Making Time for Japanese When you don’t Feel like Studying

You have probably realized by now that having fun while you study Japanese is essential.  This means that you will ultimately face your worst enemy: boredom.   Usually you fight this enemy by avoiding it.  For the most part this works, since you can find a large range of entertaining study materials through books, movies, music, TV, video games, etc.

But there is one area where you can not avoid the enemy:  going through all the kanji in Anki.  Using Anki to master kanji is absolutely vital.  Usually you get through the first 300-400 kanji with no problem, and may even be having fun doing it.  But then all of a sudden you are directly facing your enemy.  He will laugh at all your attempts to avoid him this time.

Unfortunately many people lose the battle, and stop learning Japanese at this point.  But not you.

Fight boredom with boredom

You need a powerful weapon.  That weapon is turning the enemy against itself.  You need to find something else that is boring in your life, and do the kanji then.  You have probably noticed that some boring things are more boring than others.  While reviewing kanji in Anki may be boring on its own, it may not be in comparison with something even more boring.

When and where you can do this

You can’t just do kanji whenever you are in a boring situation.  Or can you?

You can use this method in any situation that involves a boring:

1.  Lecture
2.  Class
3.  Meeting
4.  Conversation
5.  Waiting period

This may already cover 80-90% of the boring elements of your life.   Doing kanji does not take a lot of mental focus away from you, so you can easily do kanji and still be somewhat engaged in the above.

How do you practice kanji in the above situations?

Depending on where you are, your ability to do the kanji will vary with what tools you have at your disposal.  Start at the top of the list and work your way down to what you can do.

1.  Laptop: directly do the kanji in Anki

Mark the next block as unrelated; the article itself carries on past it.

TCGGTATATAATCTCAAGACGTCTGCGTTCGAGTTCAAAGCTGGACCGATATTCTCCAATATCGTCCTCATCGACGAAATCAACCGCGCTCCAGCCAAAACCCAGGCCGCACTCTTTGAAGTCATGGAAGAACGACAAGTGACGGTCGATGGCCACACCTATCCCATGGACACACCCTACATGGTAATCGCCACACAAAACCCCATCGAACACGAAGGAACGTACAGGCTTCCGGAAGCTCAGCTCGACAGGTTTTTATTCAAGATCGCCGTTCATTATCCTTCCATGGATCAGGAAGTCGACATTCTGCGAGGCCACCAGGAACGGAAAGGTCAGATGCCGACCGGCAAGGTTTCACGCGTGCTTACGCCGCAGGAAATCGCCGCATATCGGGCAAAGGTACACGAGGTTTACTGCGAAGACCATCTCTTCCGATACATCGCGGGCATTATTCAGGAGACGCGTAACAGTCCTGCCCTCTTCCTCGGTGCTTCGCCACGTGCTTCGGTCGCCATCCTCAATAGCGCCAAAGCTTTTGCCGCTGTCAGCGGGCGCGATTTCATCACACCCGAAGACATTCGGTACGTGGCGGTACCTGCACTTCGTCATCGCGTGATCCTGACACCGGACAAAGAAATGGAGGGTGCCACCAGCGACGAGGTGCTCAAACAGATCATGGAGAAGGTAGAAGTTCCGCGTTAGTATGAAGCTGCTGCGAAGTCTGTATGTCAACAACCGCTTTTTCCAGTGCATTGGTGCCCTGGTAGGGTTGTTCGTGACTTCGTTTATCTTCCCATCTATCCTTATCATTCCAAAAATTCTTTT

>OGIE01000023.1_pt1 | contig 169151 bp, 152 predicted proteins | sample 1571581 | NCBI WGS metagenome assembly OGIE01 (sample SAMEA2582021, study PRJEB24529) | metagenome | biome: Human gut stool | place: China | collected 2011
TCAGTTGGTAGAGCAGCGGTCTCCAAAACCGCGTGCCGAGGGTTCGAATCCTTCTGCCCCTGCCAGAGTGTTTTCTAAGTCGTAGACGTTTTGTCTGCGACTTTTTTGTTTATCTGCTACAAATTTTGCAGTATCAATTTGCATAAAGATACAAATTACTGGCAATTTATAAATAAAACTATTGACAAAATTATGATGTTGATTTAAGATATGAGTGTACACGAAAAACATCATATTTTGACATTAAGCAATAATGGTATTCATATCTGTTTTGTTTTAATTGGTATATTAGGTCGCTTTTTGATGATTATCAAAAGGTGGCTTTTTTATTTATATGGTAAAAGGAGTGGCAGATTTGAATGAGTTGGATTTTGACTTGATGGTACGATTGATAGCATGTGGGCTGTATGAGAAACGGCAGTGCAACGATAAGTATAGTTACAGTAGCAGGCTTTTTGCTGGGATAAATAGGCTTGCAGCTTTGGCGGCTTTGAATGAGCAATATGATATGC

2.  Cell Phone: directly do the kanji in Anki.
3.  Pen and Paper:  bring a list of the new kanji you want to learn for the day and practice writing them out.  When you get home, check them off in anki quickly as though you have done them.
4.  Pen only: with the cap on, write the kanji out on any surface (or your leg)
5.  Nothing: use your finger and write it out on any surface (or your leg)
6.  Nothing and someone is paying attention to what you are doing: write them out in your head.


Now while this method won’t make them fun, you will get them done.

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Founder of Jalup. Spends most of his time absorbing and spreading thrilling information about learning Japanese.


Making Time for Japanese When you don’t Feel like Studying — 3 Comments

  1. I think this is good advice so long as you don’t let your kanji practice interfere with something more important. For example, work activities may be boring but should take precedence over Japanese study (as you’re being paid for one and not the other).

  2. Great advice, this is about what I started doing! I had stopped doing reviews for a long time because it was too boring, and other reasons of course, but now starting to get back to it, I got the ipod app, and doing them while in the bus going to work, I can usually get a lot done! The only problem with that is I don’T get to practice writting them which I will need to be able to do if I go to school in japan… but it’s still better than not doing them at all haha.

  3. That is exactly the reason why I started doing Anki when I’m sitting on the toilet or when I’m waiting in the waiting room for the doctor. Even when I get weird looks dragging my mobile to the toilet (I use AnkiDroid for this.) or drawing kanji with my finger either in the air or on my right leg. XD

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